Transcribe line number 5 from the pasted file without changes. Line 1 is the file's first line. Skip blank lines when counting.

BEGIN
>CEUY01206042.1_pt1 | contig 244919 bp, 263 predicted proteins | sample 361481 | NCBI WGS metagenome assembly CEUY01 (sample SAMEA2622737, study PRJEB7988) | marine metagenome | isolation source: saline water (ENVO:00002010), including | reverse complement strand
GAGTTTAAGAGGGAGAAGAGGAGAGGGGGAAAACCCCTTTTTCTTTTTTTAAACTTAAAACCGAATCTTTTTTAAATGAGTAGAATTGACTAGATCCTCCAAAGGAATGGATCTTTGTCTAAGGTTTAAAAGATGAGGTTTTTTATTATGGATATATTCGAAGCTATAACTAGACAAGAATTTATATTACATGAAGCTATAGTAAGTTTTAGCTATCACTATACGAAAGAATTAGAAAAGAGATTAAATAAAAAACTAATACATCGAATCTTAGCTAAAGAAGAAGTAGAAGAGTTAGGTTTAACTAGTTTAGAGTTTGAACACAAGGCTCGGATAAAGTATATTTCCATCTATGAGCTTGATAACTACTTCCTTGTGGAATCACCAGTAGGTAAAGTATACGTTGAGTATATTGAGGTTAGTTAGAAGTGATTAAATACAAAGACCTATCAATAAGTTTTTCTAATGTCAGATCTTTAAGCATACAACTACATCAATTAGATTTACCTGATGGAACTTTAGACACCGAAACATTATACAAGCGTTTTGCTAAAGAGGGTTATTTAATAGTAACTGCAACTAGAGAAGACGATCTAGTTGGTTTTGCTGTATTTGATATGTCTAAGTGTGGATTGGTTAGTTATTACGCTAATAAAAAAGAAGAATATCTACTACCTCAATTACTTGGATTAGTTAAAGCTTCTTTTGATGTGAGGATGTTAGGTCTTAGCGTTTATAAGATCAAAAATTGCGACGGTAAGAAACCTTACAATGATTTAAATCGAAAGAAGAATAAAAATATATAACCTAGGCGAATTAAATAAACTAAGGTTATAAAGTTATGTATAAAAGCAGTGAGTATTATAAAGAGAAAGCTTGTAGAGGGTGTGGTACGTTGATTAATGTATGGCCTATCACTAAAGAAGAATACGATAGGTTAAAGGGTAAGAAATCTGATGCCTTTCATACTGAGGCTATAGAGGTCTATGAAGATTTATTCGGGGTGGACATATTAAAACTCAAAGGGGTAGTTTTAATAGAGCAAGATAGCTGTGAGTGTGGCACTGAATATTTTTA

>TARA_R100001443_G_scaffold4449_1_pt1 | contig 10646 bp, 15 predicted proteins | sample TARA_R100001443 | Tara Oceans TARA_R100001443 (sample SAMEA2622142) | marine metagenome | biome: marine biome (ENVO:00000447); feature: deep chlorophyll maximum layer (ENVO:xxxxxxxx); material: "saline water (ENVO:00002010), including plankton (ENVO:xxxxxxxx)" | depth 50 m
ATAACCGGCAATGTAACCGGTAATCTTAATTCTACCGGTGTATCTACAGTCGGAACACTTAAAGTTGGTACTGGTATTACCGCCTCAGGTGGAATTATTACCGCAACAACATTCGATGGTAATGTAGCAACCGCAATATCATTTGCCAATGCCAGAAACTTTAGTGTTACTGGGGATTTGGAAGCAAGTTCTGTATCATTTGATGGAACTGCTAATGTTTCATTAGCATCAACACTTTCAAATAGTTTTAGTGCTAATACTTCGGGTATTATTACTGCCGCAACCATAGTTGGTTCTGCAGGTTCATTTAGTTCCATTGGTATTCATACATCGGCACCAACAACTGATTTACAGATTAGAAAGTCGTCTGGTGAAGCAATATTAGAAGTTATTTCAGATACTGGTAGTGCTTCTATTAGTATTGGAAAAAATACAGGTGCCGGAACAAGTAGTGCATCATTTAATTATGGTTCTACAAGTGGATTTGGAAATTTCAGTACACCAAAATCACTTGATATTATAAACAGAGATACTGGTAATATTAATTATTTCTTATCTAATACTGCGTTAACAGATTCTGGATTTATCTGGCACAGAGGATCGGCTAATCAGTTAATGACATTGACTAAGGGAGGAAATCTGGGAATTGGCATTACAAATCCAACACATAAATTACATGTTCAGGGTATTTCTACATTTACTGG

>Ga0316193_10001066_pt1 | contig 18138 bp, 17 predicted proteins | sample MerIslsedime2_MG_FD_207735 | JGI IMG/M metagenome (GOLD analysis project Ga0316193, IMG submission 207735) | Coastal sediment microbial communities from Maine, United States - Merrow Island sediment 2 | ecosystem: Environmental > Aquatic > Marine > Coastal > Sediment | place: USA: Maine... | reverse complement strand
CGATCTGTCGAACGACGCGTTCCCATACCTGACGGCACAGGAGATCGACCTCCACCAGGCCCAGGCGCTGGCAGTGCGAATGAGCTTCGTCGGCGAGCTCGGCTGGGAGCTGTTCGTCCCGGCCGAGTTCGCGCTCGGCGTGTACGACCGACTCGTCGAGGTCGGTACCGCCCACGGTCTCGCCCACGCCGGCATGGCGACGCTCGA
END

>Ga0316193_10001066_pt1 | contig 18138 bp, 17 predicted proteins | sample MerIslsedime2_MG_FD_207735 | JGI IMG/M metagenome (GOLD analysis project Ga0316193, IMG submission 207735) | Coastal sediment microbial communities from Maine, United States - Merrow Island sediment 2 | ecosystem: Environmental > Aquatic > Marine > Coastal > Sediment | place: USA: Maine... | reverse complement strand